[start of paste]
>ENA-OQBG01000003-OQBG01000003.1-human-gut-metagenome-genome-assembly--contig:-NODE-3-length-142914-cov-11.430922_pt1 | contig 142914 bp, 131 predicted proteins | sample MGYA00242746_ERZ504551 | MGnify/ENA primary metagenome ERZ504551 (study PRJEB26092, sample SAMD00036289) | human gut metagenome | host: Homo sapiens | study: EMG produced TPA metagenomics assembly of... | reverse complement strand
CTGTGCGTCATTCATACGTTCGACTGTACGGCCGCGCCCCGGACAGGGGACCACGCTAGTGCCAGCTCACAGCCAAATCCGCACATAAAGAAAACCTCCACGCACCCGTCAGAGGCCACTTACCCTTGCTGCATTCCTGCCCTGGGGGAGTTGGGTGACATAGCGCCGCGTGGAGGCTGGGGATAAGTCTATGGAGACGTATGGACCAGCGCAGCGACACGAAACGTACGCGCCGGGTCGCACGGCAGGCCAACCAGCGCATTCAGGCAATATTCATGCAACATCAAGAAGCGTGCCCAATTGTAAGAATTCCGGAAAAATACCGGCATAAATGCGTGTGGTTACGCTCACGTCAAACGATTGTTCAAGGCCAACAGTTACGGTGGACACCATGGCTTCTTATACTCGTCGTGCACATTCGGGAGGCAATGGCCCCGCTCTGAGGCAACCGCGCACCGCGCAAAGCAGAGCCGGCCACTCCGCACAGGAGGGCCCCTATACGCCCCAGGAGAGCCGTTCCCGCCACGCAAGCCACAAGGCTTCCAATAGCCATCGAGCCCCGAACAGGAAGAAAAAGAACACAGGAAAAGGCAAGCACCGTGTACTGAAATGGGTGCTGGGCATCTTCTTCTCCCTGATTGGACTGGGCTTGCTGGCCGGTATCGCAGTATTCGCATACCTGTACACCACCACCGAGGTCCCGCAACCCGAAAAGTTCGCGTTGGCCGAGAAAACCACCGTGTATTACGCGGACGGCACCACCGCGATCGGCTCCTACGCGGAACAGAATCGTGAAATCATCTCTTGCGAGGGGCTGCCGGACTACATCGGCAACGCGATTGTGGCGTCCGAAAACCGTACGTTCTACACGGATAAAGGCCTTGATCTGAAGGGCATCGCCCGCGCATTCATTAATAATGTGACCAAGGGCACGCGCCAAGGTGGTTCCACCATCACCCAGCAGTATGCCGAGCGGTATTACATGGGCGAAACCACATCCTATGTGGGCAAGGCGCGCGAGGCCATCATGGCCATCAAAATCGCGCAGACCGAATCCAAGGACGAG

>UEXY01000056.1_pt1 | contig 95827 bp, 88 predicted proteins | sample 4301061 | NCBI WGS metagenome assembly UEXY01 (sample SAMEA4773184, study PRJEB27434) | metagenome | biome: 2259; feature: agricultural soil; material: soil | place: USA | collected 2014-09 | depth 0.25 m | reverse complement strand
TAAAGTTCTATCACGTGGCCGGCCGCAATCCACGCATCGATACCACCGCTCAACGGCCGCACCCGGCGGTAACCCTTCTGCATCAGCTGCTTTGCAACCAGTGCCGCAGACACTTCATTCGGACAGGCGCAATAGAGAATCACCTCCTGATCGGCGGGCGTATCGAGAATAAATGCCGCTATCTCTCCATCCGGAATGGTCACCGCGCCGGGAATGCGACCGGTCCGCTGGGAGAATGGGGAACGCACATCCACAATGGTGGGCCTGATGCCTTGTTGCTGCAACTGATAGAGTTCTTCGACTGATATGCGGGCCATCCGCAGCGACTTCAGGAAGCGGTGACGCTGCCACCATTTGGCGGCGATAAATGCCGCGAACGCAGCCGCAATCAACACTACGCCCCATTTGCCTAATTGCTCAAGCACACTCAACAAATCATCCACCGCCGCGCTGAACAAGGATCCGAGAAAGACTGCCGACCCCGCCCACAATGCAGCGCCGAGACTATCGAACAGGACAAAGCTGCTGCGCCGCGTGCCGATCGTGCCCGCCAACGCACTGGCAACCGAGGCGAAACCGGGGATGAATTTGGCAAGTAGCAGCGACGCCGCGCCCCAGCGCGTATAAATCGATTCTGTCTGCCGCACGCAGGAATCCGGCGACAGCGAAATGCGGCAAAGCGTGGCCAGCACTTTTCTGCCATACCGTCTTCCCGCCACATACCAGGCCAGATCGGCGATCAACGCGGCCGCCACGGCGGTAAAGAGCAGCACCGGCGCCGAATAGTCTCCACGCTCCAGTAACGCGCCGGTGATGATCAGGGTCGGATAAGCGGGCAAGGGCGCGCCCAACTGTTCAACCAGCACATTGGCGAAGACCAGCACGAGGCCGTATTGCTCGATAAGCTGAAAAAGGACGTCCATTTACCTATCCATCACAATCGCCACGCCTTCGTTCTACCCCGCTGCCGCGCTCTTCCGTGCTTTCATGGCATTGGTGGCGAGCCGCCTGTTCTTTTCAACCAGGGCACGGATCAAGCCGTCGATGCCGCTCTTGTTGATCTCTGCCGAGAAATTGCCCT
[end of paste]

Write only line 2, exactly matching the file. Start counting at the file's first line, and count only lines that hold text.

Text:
CTGTGCGTCATTCATACGTTCGACTGTACGGCCGCGCCCCGGACAGGGGACCACGCTAGTGCCAGCTCACAGCCAAATCCGCACATAAAGAAAACCTCCACGCACCCGTCAGAGGCCACTTACCCTTGCTGCATTCCTGCCCTGGGGGAGTTGGGTGACATAGCGCCGCGTGGAGGCTGGGGATAAGTCTATGGAGACGTATGGACCAGCGCAGCGACACGAAACGTACGCGCCGGGTCGCACGGCAGGCCAACCAGCGCATTCAGGCAATATTCATGCAACATCAAGAAGCGTGCCCAATTGTAAGAATTCCGGAAAAATACCGGCATAAATGCGTGTGGTTACGCTCACGTCAAACGATTGTTCAAGGCCAACAGTTACGGTGGACACCATGGCTTCTTATACTCGTCGTGCACATTCGGGAGGCAATGGCCCCGCTCTGAGGCAACCGCGCACCGCGCAAAGCAGAGCCGGCCACTCCGCACAGGAGGGCCCCTATACGCCCCAGGAGAGCCGTTCCCGCCACGCAAGCCACAAGGCTTCCAATAGCCATCGAGCCCCGAACAGGAAGAAAAAGAACACAGGAAAAGGCAAGCACCGTGTACTGAAATGGGTGCTGGGCATCTTCTTCTCCCTGATTGGACTGGGCTTGCTGGCCGGTATCGCAGTATTCGCATACCTGTACACCACCACCGAGGTCCCGCAACCCGAAAAGTTCGCGTTGGCCGAGAAAACCACCGTGTATTACGCGGACGGCACCACCGCGATCGGCTCCTACGCGGAACAGAATCGTGAAATCATCTCTTGCGAGGGGCTGCCGGACTACATCGGCAACGCGATTGTGGCGTCCGAAAACCGTACGTTCTACACGGATAAAGGCCTTGATCTGAAGGGCATCGCCCGCGCATTCATTAATAATGTGACCAAGGGCACGCGCCAAGGTGGTTCCACCATCACCCAGCAGTATGCCGAGCGGTATTACATGGGCGAAACCACATCCTATGTGGGCAAGGCGCGCGAGGCCATCATGGCCATCAAAATCGCGCAGACCGAATCCAAGGACGAG